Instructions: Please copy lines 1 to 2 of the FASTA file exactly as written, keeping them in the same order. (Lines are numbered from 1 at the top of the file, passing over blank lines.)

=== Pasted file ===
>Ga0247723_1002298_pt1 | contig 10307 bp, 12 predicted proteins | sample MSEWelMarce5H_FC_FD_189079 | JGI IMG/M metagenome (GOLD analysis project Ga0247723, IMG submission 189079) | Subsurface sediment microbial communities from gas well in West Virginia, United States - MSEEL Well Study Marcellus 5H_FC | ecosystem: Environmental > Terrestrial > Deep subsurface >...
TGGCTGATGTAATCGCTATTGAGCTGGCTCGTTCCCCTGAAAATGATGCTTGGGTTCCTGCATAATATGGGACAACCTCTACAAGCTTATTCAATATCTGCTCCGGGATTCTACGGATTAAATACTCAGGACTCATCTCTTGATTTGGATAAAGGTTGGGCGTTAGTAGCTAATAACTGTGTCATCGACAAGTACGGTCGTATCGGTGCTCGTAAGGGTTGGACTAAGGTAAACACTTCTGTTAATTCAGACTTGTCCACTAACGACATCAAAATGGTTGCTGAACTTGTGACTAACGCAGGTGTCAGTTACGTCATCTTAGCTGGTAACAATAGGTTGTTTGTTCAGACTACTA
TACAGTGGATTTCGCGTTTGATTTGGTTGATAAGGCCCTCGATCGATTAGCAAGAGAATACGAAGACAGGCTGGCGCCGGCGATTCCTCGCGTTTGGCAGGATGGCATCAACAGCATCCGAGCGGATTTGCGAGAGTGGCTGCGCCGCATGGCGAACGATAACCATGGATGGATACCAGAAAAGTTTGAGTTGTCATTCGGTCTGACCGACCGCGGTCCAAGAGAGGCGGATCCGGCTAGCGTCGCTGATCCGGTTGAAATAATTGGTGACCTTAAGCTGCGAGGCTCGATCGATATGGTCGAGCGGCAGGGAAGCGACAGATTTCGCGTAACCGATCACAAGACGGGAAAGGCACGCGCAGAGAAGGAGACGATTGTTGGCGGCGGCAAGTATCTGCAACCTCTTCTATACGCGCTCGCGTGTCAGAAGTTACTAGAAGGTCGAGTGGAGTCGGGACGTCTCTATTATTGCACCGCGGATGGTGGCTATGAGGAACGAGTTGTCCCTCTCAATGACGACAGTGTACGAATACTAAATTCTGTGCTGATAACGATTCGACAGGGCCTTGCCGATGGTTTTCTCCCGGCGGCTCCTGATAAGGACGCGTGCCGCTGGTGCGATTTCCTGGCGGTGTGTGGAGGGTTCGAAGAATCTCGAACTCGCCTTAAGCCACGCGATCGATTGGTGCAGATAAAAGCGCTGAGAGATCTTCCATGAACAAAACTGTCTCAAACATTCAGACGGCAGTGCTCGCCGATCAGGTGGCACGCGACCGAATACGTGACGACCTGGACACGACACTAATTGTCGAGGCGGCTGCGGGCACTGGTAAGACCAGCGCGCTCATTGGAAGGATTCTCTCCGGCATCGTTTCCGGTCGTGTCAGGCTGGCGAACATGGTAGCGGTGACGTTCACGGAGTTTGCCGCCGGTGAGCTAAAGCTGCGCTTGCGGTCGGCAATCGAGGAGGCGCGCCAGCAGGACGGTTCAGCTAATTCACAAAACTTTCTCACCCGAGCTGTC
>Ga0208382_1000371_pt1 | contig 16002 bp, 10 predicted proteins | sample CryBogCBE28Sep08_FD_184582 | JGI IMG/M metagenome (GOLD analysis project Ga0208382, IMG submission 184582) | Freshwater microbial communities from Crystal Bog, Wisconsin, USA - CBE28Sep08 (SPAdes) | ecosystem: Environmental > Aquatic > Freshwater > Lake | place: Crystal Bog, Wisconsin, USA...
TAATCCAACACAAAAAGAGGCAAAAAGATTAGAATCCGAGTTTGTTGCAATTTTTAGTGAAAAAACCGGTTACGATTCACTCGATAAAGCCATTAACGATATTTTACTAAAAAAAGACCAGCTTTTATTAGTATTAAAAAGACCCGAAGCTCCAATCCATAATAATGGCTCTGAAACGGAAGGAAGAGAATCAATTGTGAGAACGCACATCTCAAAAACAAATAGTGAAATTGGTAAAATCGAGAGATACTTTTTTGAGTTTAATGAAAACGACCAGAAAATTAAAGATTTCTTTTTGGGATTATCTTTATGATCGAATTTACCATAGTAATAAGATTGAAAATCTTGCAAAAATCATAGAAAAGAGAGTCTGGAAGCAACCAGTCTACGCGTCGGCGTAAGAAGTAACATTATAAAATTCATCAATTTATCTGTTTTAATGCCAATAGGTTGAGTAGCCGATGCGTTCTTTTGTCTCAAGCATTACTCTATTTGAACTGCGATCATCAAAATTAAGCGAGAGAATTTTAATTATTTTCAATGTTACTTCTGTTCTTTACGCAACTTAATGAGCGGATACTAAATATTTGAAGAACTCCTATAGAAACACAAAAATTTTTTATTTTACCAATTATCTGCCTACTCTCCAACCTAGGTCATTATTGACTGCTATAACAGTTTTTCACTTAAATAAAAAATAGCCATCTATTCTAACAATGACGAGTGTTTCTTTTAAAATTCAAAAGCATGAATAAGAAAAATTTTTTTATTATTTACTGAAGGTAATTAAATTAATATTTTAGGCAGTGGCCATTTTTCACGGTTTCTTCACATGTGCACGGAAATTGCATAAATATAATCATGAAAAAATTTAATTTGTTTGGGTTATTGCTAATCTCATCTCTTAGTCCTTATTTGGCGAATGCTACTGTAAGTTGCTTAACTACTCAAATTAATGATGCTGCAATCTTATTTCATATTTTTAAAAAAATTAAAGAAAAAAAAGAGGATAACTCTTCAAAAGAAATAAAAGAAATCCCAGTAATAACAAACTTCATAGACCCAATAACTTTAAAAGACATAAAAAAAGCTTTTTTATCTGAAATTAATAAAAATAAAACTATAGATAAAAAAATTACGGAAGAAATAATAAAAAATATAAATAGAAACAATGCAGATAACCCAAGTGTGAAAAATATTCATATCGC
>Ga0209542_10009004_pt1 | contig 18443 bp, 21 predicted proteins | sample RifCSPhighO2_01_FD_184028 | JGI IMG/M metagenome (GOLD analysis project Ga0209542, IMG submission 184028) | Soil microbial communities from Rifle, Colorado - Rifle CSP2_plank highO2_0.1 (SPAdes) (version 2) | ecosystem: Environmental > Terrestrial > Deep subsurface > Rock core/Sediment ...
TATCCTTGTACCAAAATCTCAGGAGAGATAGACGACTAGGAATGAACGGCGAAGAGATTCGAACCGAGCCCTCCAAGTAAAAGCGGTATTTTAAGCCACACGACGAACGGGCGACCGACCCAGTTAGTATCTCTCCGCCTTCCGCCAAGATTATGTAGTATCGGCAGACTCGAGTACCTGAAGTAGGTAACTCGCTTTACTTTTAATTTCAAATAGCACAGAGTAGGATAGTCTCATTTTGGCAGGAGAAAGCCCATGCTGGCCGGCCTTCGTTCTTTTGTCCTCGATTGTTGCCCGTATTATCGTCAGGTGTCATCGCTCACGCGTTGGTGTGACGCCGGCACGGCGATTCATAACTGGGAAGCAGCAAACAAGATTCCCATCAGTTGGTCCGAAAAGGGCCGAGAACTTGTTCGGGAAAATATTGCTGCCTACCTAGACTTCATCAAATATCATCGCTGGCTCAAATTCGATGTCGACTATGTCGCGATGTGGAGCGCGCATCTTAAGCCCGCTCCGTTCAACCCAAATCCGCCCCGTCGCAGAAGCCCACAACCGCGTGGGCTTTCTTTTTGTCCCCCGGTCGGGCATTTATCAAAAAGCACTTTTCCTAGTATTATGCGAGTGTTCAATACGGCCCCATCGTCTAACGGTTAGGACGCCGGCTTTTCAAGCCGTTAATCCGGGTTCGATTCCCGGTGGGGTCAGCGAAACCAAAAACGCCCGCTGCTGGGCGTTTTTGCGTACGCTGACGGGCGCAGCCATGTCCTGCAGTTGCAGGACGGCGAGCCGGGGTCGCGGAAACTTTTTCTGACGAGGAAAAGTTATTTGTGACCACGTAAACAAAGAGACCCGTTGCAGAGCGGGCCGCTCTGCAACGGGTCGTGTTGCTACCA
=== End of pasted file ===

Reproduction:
>Ga0247723_1002298_pt1 | contig 10307 bp, 12 predicted proteins | sample MSEWelMarce5H_FC_FD_189079 | JGI IMG/M metagenome (GOLD analysis project Ga0247723, IMG submission 189079) | Subsurface sediment microbial communities from gas well in West Virginia, United States - MSEEL Well Study Marcellus 5H_FC | ecosystem: Environmental > Terrestrial > Deep subsurface >...
TGGCTGATGTAATCGCTATTGAGCTGGCTCGTTCCCCTGAAAATGATGCTTGGGTTCCTGCATAATATGGGACAACCTCTACAAGCTTATTCAATATCTGCTCCGGGATTCTACGGATTAAATACTCAGGACTCATCTCTTGATTTGGATAAAGGTTGGGCGTTAGTAGCTAATAACTGTGTCATCGACAAGTACGGTCGTATCGGTGCTCGTAAGGGTTGGACTAAGGTAAACACTTCTGTTAATTCAGACTTGTCCACTAACGACATCAAAATGGTTGCTGAACTTGTGACTAACGCAGGTGTCAGTTACGTCATCTTAGCTGGTAACAATAGGTTGTTTGTTCAGACTACTA